The present invention involves an electrode array device which is open on both sides of the polymer, as shown in
The invention involves methods to achieve a flexible electrode array having conductors on both sides of the polymer. The approaches underlined are designed so that the proposed processes are to be compatible with current thin film electrode array device 1 and thin film electrode array 10 like shown in
Embedded Mask Method
The process begins with a sacrificial layer of polymer (Polyimide or BCB) coated on glass. A layer of masking material with metal (Al, Ti etc.), preferably Al, semiconductor (Si) or ceramic material (SiO2 or Si3N4) is then deposited on the polymer layer and patterned. When the polyimide film is flipped over after front side process is completed, the embedded mask acts as the mask to open the conductors on the opposite side as shown in
The embedded mask process involves preferably the following process steps:
Thick Photoresist Method
Upon the completion of front side processes, polyimide film is cut, flipped and adhered on a clean wafer. Thick photoresist is coated and patterned and it acts as a sacrificial mask during RIE insulation via opening process. The photoresist has to be thick enough that a few micrometers thick of photoresist should remain on the polyimide surface after the RIE process, as shown in
The thick photoresist process involves preferably the following process steps:
The adherence of the polyimide film is achieved by water or iso-propanol surface tension during drying process in N2 desiccators. The advantage of the adherence method over adhesives is that it is a clean process and does not introduce any foreign material residue. This way no releasing step is needed.
Another fixing method is achieved by spin-on silicone on some substrates as a carrier to transfer the polyimide film onto the silicone coated substrate. Polyimide film is then subjected to the thick photoresist process. There are two possible ways of transfer:
Lamination means here releasing of the polyimide film from substrate by peeling it off, and then flipping the polyimide over and laminating the film carefully on the silicone surface.
The edges of polyimide film are delaminated from the substrate without removing the film from glass, and then covering the polyimide surface with a silicone coated substrate so that polyimide sticks to the silicone surface. The silicone coated substrate is preferably flexible and has adhesive on the back. The flexible substrate with the attached polyimide is peeled off from glass very gently and finally the adhesive side is attached to a rigid substrate.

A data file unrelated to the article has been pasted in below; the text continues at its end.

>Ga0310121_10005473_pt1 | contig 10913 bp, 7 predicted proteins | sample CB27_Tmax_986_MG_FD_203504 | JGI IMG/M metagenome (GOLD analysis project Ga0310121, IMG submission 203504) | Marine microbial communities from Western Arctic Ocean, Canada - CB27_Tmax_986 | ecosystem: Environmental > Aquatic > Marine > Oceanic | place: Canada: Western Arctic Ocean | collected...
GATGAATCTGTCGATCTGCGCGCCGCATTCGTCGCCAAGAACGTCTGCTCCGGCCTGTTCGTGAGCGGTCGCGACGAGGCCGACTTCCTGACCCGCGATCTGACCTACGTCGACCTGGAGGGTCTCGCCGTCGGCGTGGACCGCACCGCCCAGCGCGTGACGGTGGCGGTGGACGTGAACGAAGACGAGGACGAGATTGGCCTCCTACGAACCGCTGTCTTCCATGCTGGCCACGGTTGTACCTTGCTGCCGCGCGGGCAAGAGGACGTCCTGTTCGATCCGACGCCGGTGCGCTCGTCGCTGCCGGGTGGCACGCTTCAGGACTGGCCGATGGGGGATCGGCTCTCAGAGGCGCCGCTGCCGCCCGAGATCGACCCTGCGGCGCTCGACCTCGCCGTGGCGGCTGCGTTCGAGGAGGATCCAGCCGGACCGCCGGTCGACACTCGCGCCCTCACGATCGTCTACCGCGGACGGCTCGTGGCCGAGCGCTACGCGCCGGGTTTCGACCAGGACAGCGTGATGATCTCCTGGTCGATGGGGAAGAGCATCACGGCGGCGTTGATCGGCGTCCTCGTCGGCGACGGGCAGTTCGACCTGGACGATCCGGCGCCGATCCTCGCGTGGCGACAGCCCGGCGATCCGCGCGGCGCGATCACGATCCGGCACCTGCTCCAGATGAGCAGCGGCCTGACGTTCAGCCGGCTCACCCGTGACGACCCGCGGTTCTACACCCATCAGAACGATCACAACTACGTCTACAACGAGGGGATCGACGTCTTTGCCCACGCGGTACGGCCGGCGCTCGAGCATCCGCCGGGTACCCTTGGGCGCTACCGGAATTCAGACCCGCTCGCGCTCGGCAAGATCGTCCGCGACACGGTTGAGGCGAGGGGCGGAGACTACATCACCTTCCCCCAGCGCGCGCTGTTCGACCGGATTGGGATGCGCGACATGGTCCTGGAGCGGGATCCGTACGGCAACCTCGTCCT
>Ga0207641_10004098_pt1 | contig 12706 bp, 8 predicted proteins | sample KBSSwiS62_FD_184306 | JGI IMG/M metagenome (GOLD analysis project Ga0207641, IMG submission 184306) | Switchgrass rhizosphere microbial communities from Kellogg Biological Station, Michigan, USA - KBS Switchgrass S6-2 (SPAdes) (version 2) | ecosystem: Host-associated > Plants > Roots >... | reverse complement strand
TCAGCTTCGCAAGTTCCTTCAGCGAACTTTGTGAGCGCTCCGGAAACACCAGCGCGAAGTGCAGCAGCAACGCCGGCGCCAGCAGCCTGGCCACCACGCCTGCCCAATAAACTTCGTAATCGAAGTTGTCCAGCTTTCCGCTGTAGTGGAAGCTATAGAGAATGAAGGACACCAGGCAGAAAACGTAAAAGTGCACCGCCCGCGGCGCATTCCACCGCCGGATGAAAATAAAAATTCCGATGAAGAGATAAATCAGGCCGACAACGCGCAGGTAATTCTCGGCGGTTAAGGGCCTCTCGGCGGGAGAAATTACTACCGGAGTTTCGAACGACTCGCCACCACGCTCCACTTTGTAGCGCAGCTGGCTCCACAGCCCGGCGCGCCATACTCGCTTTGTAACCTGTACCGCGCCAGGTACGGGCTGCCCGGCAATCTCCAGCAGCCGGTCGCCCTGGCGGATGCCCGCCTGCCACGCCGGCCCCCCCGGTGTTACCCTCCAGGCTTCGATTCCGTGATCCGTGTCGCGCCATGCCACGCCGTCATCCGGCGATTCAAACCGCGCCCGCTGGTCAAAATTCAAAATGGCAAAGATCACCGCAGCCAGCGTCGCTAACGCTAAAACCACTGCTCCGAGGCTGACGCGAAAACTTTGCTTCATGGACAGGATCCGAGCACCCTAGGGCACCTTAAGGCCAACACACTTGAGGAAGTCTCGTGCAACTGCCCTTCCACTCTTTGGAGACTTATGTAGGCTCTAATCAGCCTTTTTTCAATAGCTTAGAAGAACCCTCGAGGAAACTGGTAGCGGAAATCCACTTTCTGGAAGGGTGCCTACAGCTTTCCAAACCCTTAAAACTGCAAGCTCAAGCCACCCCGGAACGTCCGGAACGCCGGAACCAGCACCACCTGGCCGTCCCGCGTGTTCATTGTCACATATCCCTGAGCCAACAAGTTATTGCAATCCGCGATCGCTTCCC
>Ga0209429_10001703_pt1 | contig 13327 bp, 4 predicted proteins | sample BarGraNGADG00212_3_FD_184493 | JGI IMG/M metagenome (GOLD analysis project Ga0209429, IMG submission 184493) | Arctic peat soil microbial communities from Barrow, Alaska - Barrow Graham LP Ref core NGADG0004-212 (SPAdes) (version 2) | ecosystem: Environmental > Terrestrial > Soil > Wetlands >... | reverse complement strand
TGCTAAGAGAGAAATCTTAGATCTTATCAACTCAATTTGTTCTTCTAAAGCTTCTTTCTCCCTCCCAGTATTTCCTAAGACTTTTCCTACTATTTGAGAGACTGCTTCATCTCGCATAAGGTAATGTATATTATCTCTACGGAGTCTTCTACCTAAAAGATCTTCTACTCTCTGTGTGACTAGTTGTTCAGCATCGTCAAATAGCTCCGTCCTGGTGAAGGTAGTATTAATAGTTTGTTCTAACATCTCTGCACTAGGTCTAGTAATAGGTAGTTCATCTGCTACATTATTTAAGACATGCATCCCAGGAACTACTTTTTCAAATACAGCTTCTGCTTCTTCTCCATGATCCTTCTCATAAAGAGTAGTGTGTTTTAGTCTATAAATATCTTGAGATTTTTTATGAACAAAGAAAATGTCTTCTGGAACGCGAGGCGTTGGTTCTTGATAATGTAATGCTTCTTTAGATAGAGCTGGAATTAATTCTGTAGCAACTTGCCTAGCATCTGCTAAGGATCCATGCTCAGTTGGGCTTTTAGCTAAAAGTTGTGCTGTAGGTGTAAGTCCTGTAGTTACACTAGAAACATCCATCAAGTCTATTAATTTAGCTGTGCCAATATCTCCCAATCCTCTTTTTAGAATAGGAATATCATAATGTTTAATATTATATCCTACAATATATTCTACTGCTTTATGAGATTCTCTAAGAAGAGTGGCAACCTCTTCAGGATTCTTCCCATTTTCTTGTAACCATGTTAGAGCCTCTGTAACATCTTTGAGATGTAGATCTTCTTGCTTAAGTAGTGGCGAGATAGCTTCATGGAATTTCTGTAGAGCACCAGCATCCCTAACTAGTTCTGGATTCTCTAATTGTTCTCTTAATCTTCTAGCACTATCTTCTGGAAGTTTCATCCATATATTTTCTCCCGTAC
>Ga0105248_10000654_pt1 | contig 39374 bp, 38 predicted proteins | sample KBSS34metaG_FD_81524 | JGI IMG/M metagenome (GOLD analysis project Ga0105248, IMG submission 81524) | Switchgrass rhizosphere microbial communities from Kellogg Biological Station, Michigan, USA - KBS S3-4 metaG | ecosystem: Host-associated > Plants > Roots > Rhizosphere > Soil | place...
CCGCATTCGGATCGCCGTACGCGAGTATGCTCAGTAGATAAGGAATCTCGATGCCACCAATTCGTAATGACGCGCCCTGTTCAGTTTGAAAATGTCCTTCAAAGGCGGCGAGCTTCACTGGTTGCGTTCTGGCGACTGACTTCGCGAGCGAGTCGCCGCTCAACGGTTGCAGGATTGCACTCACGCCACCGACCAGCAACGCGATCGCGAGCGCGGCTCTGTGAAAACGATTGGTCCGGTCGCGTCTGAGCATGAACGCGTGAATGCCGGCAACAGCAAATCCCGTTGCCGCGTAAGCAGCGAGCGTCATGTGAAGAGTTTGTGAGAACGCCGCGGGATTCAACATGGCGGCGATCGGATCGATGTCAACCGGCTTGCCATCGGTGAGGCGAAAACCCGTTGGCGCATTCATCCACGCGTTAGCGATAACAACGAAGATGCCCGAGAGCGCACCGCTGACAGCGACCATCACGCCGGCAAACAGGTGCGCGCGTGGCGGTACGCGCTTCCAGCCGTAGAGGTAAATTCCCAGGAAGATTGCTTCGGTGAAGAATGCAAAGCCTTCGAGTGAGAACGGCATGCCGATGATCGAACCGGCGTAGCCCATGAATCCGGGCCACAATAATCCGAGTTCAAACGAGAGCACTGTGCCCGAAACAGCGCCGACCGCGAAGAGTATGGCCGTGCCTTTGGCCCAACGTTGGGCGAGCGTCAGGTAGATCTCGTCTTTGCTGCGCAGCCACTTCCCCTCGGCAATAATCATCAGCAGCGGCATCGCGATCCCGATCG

Shadow Mask Method
The invention involves the opening of the backside conductors using a rigid metal or silicon mask by aligning the mask to the flipped polyimide film and clamping the mask with the wafer using mechanical clamping mechanism, as shown in
The shadow mask process involves preferably the following process steps:
Laser Opening Method
As UV or Excimer laser can penetrate and focus though glass. Laser ablation of polyimide on the backside (or bottom polyimide on glass) is applicable by using lasers without drilling the glass. The etching of polyimide can be selective to metal electrodes if the power density or other characteristics of laser and/or laser optics are optimized, as shown in
The laser opening process involves preferably the following process steps:
The laser opening process involves alternatively preferably the following process steps:
Sacrificial Substrate with Backside Exposure Method
When the front side process is completed, substrate (or carrier) is patterned and the backside conductors can be opened using the patterned substrate as a mask. The substrate material can be chosen from thin glass, silicon, silicon nitride or photo definable glass and other substrate material, as shown in
The sacrificial substrate with backside exposure process involves preferably the following process steps:
Glass Wafer with Filled in Material
The glass wafer with filled in vias process involves preferably the following process steps:
Sacrificial materials filled in vias should be easily removed but should not be attacked by other chemicals that are used in the process. The following materials are used according to the present invention.
A layer of sacrificial adhesion layer including Ti and/or TiO2 is coated on the front side of the glass before the front side process to improve the adhesion of polyimide on glass during the back side polyimide etching.
Photoresist and Aluminum mask protection is used on the front side polyimide during the back side processing.
Back side insulation via etch means opening the metal electrodes on the backside by removing polyimide material with Reactive Ion Etch (RIE).
Singulation of devices means etching with RIE process with prolonged time. A trench of polyimide material can be etched off from glass so that the arrays on a glass plate can be singulated (cut into individual arrays).
The two processes are performed at the same time with a patterned photoresist layer. The prolonged time in etch helps to remove the polyimide material having a thickness of approximately 10 μm from the surface of the glass, while the polyimide is approximately 5 μm thick on top of the metal layer and the openings are approximately 5 μm deep. This can be carried out because the RIE gas chemistry does not attack metal, only etches polyimide.
Accordingly, what has been shown is an improved method making a neural electrode array and improved method of stimulating neural tissue. While the invention has been described by means of specific embodiments and applications thereof, it is understood that numerous modifications and variations could be made thereto by those skilled in the art without departing from the spirit and scope of the invention. It is therefore to be understood that within the scope of the claims, the invention may be practiced otherwise than as specifically described herein.
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|U.S. Classification||607/115, 607/2, 607/54|
|Cooperative Classification||B23K26/361, B23K26/362, A61N1/05, A61N1/0543, A61N1/0541|
|Oct 8, 2015||FPAY||Fee payment|
Year of fee payment: 4
|Oct 8, 2015||SULP||Surcharge for late payment|